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THE exceedingly limited time which has been allotted to me for the preparation of this address, renders it necessary that I should beg your indulgence for the rambling nature of my remarks; for to use the words of Pliny the Younger: “I have not had time to write you a short letter, therefore I send you a long one.”

In attempting to condense into words the feelings and thoughts which have long haunted me concerning music, I feel myself as a child, who, standing upon the sands, beholds the ocean stretching before it without visible shore, yet who would fain enclasp it within the circle of his arms. So nearly impossible does it seem to comprehend within the reach of language, the boundless spirit of music, that every word that I speak only seems to limit what in its essence is illimitable, and to chain and fetter that which is free as air. To many I may seem extravagant in what I shall say; but it will be only to those who have neither deeply felt nor profoundly studied its nature, that any words will seem to outrun my subject. Truly "music is," as Hoffman says, "the sanscrit of nature expressed in tones." It seems to me like that cloudy pillar which led the Israelites of old, which rested upon the earth and buried its head in the heavens, which fore-ran their wanderings, which guided their steps, which no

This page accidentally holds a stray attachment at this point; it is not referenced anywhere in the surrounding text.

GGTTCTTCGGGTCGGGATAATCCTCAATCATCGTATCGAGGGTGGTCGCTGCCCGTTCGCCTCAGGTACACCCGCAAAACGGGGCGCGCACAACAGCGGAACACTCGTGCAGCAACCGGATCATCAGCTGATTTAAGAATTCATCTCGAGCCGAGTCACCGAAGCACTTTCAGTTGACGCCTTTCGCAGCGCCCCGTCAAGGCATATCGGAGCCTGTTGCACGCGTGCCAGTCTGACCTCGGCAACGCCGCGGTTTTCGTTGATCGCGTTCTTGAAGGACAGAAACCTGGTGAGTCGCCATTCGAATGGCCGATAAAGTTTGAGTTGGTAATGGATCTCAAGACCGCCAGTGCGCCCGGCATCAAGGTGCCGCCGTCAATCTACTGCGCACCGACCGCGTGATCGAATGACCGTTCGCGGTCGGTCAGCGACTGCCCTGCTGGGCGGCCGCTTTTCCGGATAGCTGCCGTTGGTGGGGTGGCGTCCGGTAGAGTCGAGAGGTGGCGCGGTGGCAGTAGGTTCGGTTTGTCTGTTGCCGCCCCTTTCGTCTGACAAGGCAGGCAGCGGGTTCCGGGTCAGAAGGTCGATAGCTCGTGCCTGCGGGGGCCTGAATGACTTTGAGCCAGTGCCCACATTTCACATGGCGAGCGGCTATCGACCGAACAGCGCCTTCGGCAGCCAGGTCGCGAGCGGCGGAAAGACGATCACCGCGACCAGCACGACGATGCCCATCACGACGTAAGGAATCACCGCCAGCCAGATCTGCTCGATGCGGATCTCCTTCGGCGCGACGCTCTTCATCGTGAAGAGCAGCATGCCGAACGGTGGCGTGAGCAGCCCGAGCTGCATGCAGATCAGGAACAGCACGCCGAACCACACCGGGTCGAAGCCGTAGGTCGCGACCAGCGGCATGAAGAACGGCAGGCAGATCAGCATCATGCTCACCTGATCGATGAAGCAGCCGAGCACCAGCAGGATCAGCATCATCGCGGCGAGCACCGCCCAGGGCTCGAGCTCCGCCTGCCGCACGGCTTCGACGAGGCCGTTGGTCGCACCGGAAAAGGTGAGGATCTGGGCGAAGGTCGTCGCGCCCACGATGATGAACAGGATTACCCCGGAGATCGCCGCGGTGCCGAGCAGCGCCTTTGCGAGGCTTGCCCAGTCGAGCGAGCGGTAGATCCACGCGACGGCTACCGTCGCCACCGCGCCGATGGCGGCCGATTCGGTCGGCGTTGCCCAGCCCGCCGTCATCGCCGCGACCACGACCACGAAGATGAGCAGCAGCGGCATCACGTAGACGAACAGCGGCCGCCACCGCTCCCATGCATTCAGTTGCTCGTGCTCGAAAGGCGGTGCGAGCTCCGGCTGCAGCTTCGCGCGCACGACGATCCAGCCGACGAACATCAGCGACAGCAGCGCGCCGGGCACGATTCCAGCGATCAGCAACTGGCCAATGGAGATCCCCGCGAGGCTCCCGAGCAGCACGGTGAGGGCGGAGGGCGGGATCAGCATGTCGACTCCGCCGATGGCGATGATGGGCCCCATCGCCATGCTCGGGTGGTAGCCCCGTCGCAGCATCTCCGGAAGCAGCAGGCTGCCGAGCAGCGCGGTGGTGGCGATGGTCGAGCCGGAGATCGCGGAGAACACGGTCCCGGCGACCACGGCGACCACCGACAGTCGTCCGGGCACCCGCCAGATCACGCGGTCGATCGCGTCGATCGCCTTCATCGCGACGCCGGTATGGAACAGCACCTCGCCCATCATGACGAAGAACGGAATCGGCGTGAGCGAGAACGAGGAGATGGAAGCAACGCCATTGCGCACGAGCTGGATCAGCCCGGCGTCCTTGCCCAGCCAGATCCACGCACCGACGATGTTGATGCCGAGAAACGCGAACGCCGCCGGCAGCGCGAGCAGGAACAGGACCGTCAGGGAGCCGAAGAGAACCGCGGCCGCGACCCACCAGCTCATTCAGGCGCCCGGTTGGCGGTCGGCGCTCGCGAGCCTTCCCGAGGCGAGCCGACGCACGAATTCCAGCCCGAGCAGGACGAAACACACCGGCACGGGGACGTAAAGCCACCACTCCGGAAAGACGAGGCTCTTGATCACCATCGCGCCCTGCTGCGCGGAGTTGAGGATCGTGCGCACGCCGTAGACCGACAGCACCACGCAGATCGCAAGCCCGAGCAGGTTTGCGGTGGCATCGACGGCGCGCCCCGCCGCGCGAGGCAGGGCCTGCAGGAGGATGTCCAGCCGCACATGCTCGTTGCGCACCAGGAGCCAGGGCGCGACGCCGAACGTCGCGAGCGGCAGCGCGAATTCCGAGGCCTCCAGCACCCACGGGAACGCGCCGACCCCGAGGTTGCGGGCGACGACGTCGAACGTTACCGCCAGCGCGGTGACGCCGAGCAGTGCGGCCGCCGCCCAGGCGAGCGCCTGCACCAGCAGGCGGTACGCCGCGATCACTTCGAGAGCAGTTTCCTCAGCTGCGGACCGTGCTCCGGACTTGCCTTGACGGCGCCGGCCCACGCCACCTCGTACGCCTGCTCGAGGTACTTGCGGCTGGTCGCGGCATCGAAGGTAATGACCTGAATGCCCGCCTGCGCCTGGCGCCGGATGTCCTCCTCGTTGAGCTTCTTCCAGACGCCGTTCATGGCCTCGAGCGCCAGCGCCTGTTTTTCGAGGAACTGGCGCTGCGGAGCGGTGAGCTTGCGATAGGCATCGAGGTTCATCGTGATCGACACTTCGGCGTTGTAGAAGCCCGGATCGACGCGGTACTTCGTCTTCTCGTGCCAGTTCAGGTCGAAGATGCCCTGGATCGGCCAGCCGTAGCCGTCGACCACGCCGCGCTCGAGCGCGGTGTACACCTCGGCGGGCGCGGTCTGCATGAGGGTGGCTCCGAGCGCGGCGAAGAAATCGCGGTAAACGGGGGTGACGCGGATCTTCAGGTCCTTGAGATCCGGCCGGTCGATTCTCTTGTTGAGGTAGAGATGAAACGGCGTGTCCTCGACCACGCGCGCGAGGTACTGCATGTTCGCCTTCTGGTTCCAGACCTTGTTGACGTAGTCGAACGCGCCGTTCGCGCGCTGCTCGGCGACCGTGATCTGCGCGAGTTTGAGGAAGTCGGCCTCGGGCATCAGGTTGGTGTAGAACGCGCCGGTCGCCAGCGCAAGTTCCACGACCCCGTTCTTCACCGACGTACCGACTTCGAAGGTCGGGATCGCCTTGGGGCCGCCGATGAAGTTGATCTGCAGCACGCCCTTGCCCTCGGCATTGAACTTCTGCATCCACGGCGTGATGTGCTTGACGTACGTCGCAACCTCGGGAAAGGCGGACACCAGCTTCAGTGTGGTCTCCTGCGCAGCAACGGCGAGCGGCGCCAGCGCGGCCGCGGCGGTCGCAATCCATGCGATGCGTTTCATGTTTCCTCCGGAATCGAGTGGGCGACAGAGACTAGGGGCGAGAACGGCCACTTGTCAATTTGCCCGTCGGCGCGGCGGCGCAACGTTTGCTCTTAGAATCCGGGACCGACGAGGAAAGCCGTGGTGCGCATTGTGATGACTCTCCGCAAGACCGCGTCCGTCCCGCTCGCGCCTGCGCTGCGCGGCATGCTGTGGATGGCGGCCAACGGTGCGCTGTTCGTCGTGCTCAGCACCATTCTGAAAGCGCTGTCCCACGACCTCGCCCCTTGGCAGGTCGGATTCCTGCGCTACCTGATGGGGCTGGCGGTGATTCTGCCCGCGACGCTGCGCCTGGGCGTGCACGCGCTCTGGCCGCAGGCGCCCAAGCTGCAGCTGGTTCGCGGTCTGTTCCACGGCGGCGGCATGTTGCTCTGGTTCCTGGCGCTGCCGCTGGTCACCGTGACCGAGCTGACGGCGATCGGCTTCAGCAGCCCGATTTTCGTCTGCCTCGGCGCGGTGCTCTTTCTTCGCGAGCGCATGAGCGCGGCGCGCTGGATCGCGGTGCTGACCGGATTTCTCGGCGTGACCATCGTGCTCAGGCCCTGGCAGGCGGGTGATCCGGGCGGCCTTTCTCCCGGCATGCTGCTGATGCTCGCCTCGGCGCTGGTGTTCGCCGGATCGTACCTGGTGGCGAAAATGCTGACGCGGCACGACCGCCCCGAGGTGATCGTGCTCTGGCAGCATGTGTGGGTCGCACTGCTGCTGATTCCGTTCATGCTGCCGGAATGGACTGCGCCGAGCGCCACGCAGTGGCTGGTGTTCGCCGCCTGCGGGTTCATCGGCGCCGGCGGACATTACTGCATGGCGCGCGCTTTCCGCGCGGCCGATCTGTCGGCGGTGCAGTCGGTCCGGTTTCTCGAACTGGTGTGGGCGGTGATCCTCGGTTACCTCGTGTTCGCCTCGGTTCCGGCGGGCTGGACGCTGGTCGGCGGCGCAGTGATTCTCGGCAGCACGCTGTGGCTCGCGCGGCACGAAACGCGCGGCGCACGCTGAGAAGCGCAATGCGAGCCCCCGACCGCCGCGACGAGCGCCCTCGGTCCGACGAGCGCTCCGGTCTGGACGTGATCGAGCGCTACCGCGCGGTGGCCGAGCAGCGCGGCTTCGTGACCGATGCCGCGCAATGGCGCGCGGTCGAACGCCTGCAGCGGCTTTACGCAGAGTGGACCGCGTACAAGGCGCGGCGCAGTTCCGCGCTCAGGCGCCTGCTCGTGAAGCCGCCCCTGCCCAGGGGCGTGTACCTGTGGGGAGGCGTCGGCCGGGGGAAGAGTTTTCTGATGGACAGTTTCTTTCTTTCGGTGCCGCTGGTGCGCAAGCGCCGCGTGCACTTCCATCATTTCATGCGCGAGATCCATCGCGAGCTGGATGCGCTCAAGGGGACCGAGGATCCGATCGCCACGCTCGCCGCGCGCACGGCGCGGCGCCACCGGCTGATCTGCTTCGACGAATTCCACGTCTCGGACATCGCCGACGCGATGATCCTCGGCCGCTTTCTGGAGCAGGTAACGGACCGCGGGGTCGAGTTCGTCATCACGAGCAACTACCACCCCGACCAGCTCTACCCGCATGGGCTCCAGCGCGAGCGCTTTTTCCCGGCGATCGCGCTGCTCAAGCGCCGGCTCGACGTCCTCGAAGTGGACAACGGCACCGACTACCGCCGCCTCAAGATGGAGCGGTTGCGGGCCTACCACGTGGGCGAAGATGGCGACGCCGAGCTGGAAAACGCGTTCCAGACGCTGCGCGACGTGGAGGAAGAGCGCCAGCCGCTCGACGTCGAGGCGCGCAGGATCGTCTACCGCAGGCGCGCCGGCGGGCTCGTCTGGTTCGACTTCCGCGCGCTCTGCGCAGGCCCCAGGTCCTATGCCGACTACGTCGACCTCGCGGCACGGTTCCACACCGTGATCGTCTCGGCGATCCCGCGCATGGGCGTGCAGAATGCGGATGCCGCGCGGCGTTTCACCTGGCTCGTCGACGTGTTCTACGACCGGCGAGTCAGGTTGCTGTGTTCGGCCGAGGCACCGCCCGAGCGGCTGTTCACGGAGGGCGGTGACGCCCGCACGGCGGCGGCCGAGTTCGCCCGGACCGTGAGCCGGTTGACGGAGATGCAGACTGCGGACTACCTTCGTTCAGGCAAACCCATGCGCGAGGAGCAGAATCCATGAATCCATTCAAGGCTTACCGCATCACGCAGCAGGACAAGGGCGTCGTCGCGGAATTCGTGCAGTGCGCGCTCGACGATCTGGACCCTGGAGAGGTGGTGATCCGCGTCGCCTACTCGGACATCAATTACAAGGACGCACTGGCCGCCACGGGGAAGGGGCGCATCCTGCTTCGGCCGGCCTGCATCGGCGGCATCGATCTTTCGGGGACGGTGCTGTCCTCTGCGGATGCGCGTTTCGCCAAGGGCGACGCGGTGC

hands could touch, and yet which was a visible presence whereon was impressed the finger of God.

By the term music, I must not be understood to include any compositions constructed from those vapid commonplaces, and that unmeaning jingle, which are floating about at random, and whose only claim to be so considered, lies in the fact, that they are subjected to the rules of the art; but rather, to intend that modulation of sound, and procession of harmonies, which is the exponent of a deep sentiment, and the revelation of a spiritual truth.

Art has been the culminating blossom of every century. The refined sensualism of the Grecian polytheism embodied itself in the harmonious form of sculpture; the aspiration and humane fervor of Catholic christianity invested itself in the warm coloring of painting; and latterly, the depth of a less ascetic love and sentiment hath been interpreted to us in the language of music. What Phidias was to the classic age of Greece, Raphael was to the Catholic era of the middle ages in Italy, and Beethoven is to the romantic age of our own day. It would be curious to follow out the various developements which music acquired in the progress of the religious sentiment, from the stern reiteration of the unison in the old Romish church, through the Protestant questioning and high argument of Sebastian Bach, in the involved and intricate fugue, to the God-spoken serenity of Handel, and the lofty aspiration of Beethoven. In our age, these great souls have successively risen in a perfect growth, each representing a different phase of one great whole, "four faced to four corners of the sky." In Bach, we behold the struggle of the soul in form and in the rules of art-a struggle which is made in trust and hope, and which is always successful. The fugue, through its curious entanglements and intricate windings, plying with a thousand shuttles the self